There’s still a lot to learn about the risks and consequences of the so-called safe alternative to smoking. But what is known thus far is not encouraging.
The onset can be swift and the impact can range from severe to deadly. An inability to breathe. A tightness in the chest and a pain sharp enough to make anyone of any age assume heart attack. Coughing fits that can induce vomiting. Bouts of general nausea, fever, chills, and diarrhea. This varying scale of symptoms is becoming a sudden reality for the growing number of people in the United States who “vape” with the use of electronic cigarettes and other devices. Commonly associated with lung injuries that are sending people of all ages into hospitals nationwide, vaping, or the act of inhaling a vaporized heated liquid and exhaling the resulting vapor (or aerosol), has recently been attributed to more than 1,600 hospitalizations and nearly 40 deaths across the U.S.1
Frequently marketed as a safe alternative to smoking, albeit at a time when the rate of smoking in this country is said to be as low as it has ever been since statistical tracking began, the act of vaping is anything but safe, according to Janice Selekman, DNSc, RN, NCSN, FNASN. Making matters more dangerous is that it’s very likely that the average healthcare provider is coming into contact with patients who vape on a daily basis and are missing important opportunities to assess and educate people on the potential they face for being the next patient in a long line of those facing potentially fatal consequences — even when considering the ongoing movement to regulate and ban the devices and their ingredients. Worse yet, some providers may be misinformed to the point that they are actually recommending the use of e-cigarettes to some of their patients as a tobacco-cessation approach. Selekman and other health officials insist that this practice needs to stop and that better, more constructive conversations about the risks of vaping need to begin as early as intake assessment. The problem is … nobody seems to know where the risks truly begin and end.
A Range Of Risks
Defining what is safe and what is dangerous for one’s can be a bit of a slippery slope, especially when it comes to comparing cigarettes. The vaping optimist might boast that e-cigarettes don’t include tar, or that there are no matches needed to light the device and there’s no carbon monoxide. But to declare vaping as “safe” ignores the negative consequences that have been linked to the use of the related devices and might even reach a level of deceit, said Selekman. Any general declaration of vaping being hailed, as safe also may not take into consideration the contents of the liquid that one is vaping or where the liquids, chemicals, or devices are being acquired. Vaporizer products typically contain a propylene glycol or vegetable glycerin-based liquid with nicotine, flavorings, and other chemicals and metals. The potential use of nicotine is of particular concern among healthcare officials not only because it is one of the more highly addictive substances available, but the somewhat trend or fad associated with vaping currently comes at a time when there was finally overwhelming positive evidence of a reduction of nicotine intake in the U.S., especially among school-aged children and young adults, in response to the promotion of research warning people about the myriad risks associated with the drug. Additionally, more than 7,000 flavorings are said to exist,2 which leads many to believe that the target consumer remains adolescents, among nearly 500 brands of e-cigarettes. A more common method of vaping includes the addition of the cannabinoid tetrahydrocannabinol, better known as THC, a psychoactive ingredient found in marijuana. One of the oldest hallucinogenic drugs known, THC and its usage in a vaporizer is highly responsible for the rash of hospitalizations and death in the U.S., according to the Centers for Disease Control and Prevention (CDC).3 Selekman said the use of THC is also more commonly associated with the purchase of devices and products online or off the street, which is believed to increase the chances of severe and sudden side effects, such as lung injury, as compared to purchases made in retail stores, where states tend to require licensing and permits for sales to occur to those of respective legal age. Then, of course, is the general chance of becoming addicted.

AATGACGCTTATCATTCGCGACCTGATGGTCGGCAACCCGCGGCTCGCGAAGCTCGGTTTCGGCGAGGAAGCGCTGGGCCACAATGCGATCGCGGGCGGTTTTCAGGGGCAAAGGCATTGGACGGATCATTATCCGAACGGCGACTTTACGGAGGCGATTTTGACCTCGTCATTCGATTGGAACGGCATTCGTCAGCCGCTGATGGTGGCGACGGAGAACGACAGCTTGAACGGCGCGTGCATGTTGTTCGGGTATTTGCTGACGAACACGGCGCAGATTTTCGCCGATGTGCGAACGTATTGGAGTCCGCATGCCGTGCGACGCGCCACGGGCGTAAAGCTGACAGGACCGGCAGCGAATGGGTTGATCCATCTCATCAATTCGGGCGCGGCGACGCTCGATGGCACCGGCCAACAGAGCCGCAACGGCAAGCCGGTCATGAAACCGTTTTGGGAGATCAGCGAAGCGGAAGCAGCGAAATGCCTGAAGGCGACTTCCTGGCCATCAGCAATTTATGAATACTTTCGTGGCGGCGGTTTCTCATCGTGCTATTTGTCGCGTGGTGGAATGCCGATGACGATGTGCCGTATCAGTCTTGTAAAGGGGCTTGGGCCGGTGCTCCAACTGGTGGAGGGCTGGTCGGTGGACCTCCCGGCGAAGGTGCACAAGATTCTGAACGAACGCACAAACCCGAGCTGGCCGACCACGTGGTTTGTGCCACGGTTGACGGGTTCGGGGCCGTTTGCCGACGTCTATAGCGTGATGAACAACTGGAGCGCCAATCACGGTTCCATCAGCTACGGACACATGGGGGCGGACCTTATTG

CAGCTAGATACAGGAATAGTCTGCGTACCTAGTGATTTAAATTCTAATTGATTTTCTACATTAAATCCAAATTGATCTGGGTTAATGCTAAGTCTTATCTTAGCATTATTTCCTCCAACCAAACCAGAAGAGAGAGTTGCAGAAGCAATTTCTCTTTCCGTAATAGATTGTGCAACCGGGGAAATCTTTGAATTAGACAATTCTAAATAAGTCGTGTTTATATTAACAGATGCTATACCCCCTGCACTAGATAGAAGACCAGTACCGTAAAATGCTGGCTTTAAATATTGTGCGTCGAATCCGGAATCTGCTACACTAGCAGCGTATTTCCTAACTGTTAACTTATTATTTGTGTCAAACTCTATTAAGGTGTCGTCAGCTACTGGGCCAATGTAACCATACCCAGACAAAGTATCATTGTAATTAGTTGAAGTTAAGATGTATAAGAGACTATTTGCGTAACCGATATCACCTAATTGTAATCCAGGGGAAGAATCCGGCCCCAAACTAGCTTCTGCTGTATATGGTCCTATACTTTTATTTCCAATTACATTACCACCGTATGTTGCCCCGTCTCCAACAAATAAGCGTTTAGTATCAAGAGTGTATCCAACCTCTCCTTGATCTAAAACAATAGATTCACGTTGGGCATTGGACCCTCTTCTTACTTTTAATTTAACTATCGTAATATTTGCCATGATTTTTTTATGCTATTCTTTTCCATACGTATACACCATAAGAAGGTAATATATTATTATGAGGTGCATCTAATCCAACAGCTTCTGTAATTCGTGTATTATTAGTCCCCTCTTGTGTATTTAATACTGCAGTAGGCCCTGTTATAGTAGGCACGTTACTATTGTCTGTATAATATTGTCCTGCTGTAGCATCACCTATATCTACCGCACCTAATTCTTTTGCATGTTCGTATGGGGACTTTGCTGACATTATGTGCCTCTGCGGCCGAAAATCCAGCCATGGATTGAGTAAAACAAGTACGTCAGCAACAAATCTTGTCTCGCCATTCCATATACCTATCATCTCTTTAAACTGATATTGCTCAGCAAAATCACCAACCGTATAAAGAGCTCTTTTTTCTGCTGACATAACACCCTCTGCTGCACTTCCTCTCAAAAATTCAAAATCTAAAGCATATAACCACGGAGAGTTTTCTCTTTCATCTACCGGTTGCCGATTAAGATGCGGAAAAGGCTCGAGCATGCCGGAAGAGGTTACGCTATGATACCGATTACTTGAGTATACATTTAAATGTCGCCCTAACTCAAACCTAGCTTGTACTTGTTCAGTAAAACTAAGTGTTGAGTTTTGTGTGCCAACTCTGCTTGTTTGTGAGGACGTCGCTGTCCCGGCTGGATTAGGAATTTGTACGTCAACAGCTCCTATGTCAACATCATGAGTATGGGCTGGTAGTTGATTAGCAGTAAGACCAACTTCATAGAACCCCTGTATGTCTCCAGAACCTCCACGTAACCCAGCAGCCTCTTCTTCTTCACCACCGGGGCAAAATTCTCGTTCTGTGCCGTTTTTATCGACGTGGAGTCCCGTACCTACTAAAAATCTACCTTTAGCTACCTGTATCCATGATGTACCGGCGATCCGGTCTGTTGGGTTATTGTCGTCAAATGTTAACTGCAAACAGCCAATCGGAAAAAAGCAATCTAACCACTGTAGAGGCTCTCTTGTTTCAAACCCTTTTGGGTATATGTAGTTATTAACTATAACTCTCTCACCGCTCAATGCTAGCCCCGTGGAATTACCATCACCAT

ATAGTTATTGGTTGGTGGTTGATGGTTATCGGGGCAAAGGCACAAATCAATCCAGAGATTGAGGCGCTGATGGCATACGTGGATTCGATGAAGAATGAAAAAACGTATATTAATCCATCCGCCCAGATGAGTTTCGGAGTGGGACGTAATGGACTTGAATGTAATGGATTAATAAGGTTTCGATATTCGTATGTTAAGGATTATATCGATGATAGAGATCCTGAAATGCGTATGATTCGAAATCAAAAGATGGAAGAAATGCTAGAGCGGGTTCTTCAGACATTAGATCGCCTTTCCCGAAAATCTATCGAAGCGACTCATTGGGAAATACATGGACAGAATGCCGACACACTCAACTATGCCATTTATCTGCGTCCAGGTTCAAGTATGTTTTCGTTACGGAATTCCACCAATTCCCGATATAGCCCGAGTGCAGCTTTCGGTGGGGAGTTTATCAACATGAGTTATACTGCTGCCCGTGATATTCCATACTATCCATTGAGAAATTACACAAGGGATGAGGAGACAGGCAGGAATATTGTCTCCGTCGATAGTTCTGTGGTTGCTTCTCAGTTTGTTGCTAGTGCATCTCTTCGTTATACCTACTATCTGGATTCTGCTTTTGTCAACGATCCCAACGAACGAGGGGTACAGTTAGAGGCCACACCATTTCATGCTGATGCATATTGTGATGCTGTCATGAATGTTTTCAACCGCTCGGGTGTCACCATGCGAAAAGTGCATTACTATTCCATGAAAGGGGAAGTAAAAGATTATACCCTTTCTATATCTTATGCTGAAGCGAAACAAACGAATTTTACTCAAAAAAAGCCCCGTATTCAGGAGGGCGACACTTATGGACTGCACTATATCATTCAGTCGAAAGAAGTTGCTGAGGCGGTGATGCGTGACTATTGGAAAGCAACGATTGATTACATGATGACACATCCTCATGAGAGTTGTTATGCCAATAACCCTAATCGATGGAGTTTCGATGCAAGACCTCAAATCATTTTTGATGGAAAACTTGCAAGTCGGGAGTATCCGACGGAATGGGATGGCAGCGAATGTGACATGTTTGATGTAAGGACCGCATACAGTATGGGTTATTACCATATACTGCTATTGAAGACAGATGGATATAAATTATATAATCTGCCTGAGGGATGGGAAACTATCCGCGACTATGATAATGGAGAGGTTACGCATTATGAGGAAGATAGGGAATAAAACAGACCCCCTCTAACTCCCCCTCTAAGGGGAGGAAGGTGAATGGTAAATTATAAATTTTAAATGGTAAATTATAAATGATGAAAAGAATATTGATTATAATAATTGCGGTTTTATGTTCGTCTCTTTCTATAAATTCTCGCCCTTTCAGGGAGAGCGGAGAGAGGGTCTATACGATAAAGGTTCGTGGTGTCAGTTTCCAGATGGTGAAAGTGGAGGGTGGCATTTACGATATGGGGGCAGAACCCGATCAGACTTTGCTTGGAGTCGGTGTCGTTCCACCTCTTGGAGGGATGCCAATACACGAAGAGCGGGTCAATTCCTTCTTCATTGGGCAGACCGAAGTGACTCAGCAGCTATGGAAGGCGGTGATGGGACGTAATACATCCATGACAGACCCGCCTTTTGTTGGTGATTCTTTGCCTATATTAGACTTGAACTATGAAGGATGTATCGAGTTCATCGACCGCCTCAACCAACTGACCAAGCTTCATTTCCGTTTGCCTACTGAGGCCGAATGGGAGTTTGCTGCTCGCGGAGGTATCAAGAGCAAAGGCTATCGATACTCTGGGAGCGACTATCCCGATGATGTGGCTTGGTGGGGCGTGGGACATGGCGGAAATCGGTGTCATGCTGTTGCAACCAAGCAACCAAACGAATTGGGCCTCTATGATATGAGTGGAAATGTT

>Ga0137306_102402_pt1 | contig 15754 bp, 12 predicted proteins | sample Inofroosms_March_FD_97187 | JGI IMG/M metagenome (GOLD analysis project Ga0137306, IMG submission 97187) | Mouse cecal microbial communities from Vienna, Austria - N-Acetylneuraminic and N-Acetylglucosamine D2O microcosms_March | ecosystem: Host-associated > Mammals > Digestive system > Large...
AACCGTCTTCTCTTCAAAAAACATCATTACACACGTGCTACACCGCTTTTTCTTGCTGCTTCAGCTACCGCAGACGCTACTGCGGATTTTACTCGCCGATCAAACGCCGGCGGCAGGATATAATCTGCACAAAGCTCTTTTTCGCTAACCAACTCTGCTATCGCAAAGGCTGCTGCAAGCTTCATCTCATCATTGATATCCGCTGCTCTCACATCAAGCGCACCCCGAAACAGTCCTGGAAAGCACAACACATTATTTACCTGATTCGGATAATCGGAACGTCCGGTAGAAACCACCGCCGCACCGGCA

“You are still inhaling the nicotine when you vape, so the risk for addiction is equal to that of regular cigarettes,” Selekman said. “And, in some cases, the nicotine levels are even higher in the electronic cigarettes.”
The amount of nicotine intake will vary based on what is placed in the pod and how deeply one inhales, something that can be very difficult for users to regulate, regardless of whether they are vaping as a substitute to smoking or if vaping is their introduction to nicotine. Still, the use of nicotine remains somewhat of an aside when it comes to the discussion of the safety of e-cigarettes. Another major concern that Selekman sees is the promotion of vaping through the lens that in the absence of nicotine other chemicals, such as they propylene glycol or vegetable glycerin, are approved for use by the Food & Drug Administration (FDA). “They are ‘generally regarded as safe,’ but they are only approved by the FDA for ingestion,” Selekman said. “They are not generally regarded as safe for inhalation.”